For those in Lebanon on August 4 last year, the haunting memories will remain forever.
Preparing some food for dinner just after 6:00pm, in Brummana, 25-minutes’ drive above Beirut, we heard an almighty sound. It could have been lightning, a car bomb or a bomb dropped by a jet flying over (our biggest fear until now). The sheer magnitude of the sound was incredible and my whole four-storey building shook.
Rushing to the scene to support friends in the city, it’s hard to describe the images we all saw as people, young, middle-aged and old, were carted off on scooters to hospitals across the city. Scooters were the only realistic form of transportation then, with shattered glass from the destroyed buildings literally everywhere.
“Students, staff and old scholars were there immediately on the Beirut streets to clean-up and distribute food and clothing.”
In the aftermath of the devastating explosion, the tragic death toll rose to over 200, 7,500 injured, 300,000 people made homeless and $15 billion of property damage.
The blast only exacerbated present crises of a crippled economy, including a devaluation of the Lebanese Lira, rampant inflation, unemployment at near-50 per cent and a poverty rate even higher. Social and political unrest since October 2019 continues and this is all before we mention Covid-19 rife in the country.
Students, staff and old scholars (alumni) from Brummana High School (BHS) were there immediately on the Beirut streets to clean-up and distribute food and clothing. As our principal David Gray wrote at the time:
“Lots of our older students went into Beirut to help with the rescue and clean-up operations. Girls and boys became women and men overnight.
“At school, the student council turned the playground into a massive centre for donations of food, clothing and other essentials for those who had been made homeless or impoverished by the blast. They worked tirelessly and learned just how much can be done for others in a time of crisis. This is a lesson which those who participated in will carry throughout their lives.”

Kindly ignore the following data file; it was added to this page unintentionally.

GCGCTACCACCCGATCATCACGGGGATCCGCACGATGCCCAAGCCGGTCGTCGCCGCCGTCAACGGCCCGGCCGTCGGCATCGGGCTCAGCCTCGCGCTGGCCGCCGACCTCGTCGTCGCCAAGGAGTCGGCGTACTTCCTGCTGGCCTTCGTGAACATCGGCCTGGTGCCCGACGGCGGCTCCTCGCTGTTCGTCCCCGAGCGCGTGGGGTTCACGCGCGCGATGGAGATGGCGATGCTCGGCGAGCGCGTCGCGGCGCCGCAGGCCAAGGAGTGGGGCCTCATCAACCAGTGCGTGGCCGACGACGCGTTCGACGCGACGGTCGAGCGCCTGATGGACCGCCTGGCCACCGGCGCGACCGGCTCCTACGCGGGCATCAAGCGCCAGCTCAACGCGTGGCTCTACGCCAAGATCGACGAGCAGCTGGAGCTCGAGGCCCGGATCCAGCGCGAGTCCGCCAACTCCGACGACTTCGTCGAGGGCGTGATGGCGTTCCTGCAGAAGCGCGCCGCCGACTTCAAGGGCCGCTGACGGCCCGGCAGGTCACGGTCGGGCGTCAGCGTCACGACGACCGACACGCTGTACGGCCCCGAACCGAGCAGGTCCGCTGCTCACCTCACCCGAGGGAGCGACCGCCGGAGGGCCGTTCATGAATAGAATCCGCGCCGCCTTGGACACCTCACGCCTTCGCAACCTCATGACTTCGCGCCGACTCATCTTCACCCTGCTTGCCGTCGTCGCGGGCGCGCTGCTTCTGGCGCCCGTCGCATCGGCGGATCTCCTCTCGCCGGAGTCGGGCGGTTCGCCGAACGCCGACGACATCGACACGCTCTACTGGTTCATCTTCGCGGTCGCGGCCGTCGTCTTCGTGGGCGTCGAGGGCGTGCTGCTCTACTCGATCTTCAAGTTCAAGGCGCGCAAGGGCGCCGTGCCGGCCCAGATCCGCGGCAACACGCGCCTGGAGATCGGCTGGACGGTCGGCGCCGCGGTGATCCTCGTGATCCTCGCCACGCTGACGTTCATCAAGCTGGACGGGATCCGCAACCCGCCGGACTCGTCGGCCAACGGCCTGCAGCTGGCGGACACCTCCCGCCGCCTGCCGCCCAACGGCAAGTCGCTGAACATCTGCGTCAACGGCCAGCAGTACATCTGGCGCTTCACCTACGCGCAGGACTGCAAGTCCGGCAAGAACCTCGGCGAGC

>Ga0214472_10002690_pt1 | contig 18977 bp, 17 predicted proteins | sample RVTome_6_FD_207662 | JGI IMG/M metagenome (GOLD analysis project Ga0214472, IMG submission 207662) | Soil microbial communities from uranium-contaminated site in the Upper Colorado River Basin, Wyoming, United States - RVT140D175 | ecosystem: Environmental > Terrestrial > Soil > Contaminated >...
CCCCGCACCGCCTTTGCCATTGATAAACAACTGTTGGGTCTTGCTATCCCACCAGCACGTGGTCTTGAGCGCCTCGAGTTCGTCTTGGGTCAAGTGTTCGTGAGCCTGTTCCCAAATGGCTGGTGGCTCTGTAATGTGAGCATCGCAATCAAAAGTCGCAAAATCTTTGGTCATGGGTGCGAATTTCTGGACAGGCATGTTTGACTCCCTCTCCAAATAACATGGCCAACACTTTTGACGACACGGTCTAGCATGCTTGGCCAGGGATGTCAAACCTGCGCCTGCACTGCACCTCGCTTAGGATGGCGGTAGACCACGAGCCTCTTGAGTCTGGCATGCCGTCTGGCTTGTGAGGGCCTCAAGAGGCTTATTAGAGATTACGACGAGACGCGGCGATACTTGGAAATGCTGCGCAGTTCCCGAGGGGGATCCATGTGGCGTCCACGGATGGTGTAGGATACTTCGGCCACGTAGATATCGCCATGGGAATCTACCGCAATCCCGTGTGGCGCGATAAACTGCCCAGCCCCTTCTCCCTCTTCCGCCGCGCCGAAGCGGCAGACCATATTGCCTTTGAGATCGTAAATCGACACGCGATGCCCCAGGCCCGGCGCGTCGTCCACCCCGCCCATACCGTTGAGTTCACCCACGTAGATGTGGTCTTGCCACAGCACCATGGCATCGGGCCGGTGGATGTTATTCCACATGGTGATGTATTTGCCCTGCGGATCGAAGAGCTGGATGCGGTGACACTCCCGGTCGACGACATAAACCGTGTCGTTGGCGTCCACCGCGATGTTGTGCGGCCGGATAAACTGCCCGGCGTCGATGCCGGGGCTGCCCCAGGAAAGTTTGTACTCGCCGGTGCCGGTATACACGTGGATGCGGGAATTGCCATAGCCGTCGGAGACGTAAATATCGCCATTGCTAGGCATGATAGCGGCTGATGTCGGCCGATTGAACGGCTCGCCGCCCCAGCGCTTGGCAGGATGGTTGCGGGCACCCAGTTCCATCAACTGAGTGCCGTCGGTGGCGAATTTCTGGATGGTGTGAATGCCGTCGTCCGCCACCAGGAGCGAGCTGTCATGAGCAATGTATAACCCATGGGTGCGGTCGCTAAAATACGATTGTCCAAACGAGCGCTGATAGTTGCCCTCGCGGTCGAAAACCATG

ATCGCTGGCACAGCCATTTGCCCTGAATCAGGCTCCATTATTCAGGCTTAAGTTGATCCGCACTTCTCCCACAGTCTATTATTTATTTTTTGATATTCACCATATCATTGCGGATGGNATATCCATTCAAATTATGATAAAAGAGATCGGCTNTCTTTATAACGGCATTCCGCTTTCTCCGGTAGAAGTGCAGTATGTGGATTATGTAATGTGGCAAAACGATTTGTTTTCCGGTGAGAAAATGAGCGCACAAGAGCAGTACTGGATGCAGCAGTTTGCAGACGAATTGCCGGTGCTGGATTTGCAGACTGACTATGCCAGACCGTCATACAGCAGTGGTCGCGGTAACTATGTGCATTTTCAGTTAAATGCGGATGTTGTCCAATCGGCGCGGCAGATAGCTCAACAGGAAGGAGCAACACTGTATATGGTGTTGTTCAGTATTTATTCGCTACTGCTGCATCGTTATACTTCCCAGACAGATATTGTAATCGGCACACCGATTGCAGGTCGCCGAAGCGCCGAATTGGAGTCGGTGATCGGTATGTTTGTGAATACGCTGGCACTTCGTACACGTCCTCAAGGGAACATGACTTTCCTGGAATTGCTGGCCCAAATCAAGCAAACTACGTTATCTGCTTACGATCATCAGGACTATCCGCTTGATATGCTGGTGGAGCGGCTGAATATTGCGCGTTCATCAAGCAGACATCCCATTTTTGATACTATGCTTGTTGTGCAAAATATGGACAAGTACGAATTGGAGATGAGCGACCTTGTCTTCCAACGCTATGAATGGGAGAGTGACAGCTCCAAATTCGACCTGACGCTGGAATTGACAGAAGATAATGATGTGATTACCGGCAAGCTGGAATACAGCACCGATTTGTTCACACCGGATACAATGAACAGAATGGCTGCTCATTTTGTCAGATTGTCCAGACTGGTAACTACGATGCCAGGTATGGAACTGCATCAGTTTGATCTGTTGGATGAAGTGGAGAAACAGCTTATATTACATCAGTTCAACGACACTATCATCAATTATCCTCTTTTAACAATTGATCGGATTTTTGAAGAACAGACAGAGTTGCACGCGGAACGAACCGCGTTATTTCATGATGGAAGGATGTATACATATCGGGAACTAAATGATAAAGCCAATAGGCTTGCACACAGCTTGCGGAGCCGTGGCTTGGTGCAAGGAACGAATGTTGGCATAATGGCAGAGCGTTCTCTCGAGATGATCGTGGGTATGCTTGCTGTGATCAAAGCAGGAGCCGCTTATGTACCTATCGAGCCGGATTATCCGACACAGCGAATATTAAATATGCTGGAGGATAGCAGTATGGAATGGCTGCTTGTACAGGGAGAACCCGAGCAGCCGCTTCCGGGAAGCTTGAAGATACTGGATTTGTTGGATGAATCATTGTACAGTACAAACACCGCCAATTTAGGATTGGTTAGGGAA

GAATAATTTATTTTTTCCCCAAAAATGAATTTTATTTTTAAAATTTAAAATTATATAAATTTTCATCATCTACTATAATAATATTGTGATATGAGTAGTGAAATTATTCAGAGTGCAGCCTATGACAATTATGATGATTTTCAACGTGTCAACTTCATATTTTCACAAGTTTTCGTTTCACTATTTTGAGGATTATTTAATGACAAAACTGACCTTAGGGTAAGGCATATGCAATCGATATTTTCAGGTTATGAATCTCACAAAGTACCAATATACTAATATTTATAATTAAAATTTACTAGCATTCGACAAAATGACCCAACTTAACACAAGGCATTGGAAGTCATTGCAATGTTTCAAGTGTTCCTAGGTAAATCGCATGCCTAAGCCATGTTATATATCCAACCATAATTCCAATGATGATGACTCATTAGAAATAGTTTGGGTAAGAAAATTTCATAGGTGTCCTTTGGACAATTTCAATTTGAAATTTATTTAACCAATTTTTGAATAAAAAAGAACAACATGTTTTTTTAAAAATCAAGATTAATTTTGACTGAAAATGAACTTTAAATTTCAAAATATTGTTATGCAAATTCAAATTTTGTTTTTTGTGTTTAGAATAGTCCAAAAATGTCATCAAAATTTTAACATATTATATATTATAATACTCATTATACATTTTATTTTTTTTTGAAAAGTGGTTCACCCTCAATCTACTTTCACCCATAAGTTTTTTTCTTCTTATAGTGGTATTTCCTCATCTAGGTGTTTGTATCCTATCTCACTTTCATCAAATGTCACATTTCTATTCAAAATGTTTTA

“The school launched the Beirut Fund emergency appeal to support those families with tuition fee payments for their children.”
Though the school did not suffer any physical damage, the BHS community was severely affected with many school families losing their homes or their businesses. The school launched the Beirut Fund emergency appealto support those families with tuition fee payments for their children, so that they could at least guarantee the continuation of a quality education for their children. The fund ran for over four months and attracted remarkable support from across the world.
There have been many stories of inspiring fundraising campaigns, not least from the school’s Quaker trustees. Several UK Quaker schoolsresponded to the call for help as well as the current BHS Student Council.
One of the most enchanting fundraising stories was from Sarah Barrett in the UK, whose great-grandfather was amongst the earliest pupils at BHS. Sarah was able to raise over £2,000 by cycling many hundreds of miles across the East of England.
Another comes from Sidcot School which used the recent “random acts of kindness week” and half-term break to undertake fundraising activities. The Sidcot community has been raising money through walking, running and cycling over 4,715km – the exact distance between Sidcot in the UK and Brummana High School.
“Due to the continuing multiple crises in the country, the school is going to need more generous support in the future.”
Over the ten days of our fundraising campaign “BHS Gives” in December, the goal of $50,000 was exceeded thanks to wonderfully generous support. Indeed, a total of $130,000 from 175 donors has been raised since August. The Beirut Fund, specifically supporting families affected by the blast, attracted over $70,000. The school is delighted to say that all school families who needed it have received substantial support, ensuring no student is left behind.
One parent I bumped into recently expressed his thanks to the school and the community for providing his whole family with a lifeline and such optimism at such a tragic time.
Due to the continuing multiple crises in the country, there is little doubt the school is going to need more generous support in the coming months and years. As principal Gray consistently reminds the community:
“We live in hope, however, and shall not give up. Lebanon is in a state of collapse: our job as educators is to provide a beacon of light and rebuild.”
For now, we would like to sincerely thank all those who have been able to support us at a desperate time.